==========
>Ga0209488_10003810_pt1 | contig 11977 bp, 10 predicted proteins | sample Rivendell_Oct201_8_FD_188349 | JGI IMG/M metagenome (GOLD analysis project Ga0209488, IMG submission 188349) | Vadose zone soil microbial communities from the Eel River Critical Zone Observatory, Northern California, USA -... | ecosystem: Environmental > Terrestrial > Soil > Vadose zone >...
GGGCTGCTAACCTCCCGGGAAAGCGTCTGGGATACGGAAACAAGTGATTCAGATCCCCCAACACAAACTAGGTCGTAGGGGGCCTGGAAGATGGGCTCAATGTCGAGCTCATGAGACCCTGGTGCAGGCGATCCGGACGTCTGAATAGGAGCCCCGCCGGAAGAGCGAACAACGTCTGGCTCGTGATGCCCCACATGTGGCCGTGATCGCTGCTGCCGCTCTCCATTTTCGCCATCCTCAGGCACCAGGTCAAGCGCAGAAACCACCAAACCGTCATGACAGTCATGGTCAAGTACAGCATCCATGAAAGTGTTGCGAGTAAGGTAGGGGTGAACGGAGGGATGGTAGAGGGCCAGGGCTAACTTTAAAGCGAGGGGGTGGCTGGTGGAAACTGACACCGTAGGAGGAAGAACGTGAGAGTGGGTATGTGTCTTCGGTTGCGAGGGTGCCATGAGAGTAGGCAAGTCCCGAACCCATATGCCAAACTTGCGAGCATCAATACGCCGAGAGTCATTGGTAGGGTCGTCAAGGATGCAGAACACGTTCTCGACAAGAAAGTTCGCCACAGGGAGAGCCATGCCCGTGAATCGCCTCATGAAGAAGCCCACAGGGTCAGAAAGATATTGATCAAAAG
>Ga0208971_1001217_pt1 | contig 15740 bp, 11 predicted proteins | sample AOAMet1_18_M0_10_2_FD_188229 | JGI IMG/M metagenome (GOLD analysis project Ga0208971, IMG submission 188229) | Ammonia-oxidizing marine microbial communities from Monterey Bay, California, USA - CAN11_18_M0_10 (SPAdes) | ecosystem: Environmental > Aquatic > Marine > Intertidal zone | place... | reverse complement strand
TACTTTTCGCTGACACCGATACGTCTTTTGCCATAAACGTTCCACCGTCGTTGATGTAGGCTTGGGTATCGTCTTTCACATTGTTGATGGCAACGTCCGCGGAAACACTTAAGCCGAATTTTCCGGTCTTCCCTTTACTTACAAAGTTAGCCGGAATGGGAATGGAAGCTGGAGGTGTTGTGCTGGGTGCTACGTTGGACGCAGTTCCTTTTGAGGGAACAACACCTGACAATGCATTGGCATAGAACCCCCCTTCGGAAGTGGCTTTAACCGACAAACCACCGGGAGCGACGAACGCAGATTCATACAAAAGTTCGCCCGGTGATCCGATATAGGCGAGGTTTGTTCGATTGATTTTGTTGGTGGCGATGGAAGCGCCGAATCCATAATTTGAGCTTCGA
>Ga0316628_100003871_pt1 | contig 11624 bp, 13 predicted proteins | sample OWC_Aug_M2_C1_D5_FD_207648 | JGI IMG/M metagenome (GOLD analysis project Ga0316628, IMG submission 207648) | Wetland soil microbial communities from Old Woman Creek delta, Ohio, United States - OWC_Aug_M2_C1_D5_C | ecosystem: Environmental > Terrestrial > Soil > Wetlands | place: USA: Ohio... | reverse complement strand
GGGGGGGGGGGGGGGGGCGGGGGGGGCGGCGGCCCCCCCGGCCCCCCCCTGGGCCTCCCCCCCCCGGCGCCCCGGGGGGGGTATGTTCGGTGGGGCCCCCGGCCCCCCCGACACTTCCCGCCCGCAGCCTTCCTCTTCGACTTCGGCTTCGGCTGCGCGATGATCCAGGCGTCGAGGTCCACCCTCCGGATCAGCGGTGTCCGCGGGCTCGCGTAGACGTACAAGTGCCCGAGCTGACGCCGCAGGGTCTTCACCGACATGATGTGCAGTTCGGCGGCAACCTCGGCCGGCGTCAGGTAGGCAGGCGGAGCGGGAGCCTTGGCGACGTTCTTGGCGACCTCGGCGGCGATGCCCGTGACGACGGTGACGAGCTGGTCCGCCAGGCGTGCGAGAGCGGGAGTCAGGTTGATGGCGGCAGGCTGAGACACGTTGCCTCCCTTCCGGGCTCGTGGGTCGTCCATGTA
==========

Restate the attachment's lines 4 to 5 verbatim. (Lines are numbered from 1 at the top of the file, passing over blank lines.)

TACTTTTCGCTGACACCGATACGTCTTTTGCCATAAACGTTCCACCGTCGTTGATGTAGGCTTGGGTATCGTCTTTCACATTGTTGATGGCAACGTCCGCGGAAACACTTAAGCCGAATTTTCCGGTCTTCCCTTTACTTACAAAGTTAGCCGGAATGGGAATGGAAGCTGGAGGTGTTGTGCTGGGTGCTACGTTGGACGCAGTTCCTTTTGAGGGAACAACACCTGACAATGCATTGGCATAGAACCCCCCTTCGGAAGTGGCTTTAACCGACAAACCACCGGGAGCGACGAACGCAGATTCATACAAAAGTTCGCCCGGTGATCCGATATAGGCGAGGTTTGTTCGATTGATTTTGTTGGTGGCGATGGAAGCGCCGAATCCATAATTTGAGCTTCGA
>Ga0316628_100003871_pt1 | contig 11624 bp, 13 predicted proteins | sample OWC_Aug_M2_C1_D5_FD_207648 | JGI IMG/M metagenome (GOLD analysis project Ga0316628, IMG submission 207648) | Wetland soil microbial communities from Old Woman Creek delta, Ohio, United States - OWC_Aug_M2_C1_D5_C | ecosystem: Environmental > Terrestrial > Soil > Wetlands | place: USA: Ohio... | reverse complement strand